IFT Microbiome, Diet and Health
What is microbiome? The human microbiome is the full complement of microbes, their genes and genomes in or on the human body. Microbiome research is considered an emerging science and some progress has been made in understanding how microbial communities impact human health and disease. The human gut harbors more than 100 trillion bacteria defined as the gut microbiota. Other organisms such as archaea, parasites, or fungi also contribute to the gut microbiota. The combined metagenome of the microbial community is remarkably greater than the human genome. Although, there is significant inter-individual variation in the human gut bacterial composition, there are several bacterial taxa present in majority of the population (IOM report 2013; Jeffery & Toole, 2013; Latulippe et al., 2013).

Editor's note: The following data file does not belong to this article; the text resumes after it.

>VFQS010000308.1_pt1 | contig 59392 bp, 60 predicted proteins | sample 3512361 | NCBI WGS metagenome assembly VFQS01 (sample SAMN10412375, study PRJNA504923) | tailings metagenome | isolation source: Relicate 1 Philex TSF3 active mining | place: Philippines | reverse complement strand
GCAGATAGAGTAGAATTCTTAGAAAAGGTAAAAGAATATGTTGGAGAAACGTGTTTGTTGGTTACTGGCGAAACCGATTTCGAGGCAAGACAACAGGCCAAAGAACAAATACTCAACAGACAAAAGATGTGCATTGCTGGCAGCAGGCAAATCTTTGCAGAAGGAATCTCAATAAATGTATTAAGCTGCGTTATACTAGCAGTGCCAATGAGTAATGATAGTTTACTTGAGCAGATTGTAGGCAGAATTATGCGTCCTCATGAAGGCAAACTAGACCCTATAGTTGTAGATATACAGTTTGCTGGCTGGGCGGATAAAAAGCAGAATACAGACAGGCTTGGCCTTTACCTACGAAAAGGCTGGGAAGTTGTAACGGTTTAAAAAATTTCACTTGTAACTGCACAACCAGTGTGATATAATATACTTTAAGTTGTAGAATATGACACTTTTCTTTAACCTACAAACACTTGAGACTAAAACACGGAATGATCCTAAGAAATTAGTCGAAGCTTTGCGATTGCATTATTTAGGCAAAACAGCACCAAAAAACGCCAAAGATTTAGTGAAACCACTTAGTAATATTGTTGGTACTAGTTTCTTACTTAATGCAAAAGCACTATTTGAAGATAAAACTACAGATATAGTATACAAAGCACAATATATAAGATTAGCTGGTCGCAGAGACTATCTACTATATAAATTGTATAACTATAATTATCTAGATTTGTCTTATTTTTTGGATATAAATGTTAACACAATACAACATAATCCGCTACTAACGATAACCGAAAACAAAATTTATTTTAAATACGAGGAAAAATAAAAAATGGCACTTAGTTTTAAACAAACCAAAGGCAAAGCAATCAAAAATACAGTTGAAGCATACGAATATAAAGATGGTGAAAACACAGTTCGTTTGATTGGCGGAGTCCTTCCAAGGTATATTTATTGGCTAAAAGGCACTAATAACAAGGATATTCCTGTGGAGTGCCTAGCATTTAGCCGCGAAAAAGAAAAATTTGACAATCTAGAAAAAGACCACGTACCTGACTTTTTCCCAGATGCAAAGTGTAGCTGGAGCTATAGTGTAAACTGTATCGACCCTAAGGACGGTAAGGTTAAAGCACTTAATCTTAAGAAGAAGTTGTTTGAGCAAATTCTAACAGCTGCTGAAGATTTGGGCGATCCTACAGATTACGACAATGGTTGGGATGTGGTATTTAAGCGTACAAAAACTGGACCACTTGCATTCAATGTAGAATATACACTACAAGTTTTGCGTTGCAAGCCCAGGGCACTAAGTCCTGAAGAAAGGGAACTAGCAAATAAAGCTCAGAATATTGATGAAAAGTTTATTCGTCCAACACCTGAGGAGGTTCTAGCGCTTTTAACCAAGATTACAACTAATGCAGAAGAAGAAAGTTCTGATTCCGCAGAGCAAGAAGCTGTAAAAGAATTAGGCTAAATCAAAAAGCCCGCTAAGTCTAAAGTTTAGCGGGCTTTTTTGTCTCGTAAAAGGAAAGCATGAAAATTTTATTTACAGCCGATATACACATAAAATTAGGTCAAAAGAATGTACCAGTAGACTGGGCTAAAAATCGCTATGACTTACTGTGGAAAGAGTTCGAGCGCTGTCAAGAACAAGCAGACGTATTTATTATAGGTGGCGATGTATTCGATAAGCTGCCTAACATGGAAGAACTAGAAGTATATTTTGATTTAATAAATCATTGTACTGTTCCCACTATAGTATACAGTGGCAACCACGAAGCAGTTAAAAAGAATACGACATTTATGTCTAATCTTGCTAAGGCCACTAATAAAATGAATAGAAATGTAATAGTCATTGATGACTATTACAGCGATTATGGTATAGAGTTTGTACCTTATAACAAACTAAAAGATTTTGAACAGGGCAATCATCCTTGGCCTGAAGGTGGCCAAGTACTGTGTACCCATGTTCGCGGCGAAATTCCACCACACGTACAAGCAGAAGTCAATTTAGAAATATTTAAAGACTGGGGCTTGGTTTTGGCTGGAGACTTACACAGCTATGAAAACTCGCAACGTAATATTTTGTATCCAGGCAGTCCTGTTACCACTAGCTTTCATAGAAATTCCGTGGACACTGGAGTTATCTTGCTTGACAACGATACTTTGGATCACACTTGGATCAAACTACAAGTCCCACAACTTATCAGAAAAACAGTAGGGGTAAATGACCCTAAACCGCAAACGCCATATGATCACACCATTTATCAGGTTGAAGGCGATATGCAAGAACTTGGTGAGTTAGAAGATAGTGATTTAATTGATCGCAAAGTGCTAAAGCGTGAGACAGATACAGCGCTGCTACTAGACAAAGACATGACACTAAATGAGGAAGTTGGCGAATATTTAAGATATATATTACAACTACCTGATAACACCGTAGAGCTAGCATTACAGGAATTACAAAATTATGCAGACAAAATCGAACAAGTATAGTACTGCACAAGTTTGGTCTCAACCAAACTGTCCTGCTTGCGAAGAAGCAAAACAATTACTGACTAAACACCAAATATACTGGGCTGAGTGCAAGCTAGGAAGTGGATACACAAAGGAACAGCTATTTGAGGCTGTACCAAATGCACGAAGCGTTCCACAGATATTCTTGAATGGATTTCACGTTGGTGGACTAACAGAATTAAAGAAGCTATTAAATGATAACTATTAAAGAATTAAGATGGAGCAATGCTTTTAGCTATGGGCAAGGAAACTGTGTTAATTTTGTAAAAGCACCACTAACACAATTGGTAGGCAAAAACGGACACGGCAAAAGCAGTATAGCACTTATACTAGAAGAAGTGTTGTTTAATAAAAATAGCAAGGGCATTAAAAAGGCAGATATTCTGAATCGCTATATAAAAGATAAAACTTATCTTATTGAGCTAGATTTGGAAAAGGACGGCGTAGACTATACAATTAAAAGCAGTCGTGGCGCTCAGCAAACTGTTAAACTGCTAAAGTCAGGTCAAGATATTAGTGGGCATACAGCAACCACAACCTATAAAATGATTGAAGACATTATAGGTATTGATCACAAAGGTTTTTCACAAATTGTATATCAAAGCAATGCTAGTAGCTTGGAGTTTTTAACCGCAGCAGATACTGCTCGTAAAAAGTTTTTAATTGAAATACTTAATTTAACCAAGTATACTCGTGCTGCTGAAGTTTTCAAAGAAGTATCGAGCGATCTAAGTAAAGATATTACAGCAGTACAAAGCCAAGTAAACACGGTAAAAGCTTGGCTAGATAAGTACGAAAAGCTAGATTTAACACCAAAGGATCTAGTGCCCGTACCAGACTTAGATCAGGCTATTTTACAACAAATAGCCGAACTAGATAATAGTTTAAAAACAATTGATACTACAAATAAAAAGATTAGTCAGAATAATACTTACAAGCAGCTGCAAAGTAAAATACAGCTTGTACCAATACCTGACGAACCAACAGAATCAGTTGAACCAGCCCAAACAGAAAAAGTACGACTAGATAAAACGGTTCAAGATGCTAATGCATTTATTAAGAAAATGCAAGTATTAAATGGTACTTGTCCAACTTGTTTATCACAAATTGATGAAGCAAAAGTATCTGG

Recent advances in massively parallel sequencing technologies allow for characterization of the human microbome and to study the effect of environmental factors on the microbiome. There are many factors that influence the structure and function of the gut microbiome including host genetics, immune system, use of antibiotics, age, health, and additional environmental factors. Host diet is emerging as one of the most important parameters as it contributes to the main source of energy for the gut microbiota and may be the easiest to manipulate with fewer potential side effects (Latulippe et al., 2013; Moschen et al., 2012). Our web-based content on microbiome is intended to provide information on the relationship between human gut microbiota, diet and health to scientist, academicians, practitioners, industry and consumers.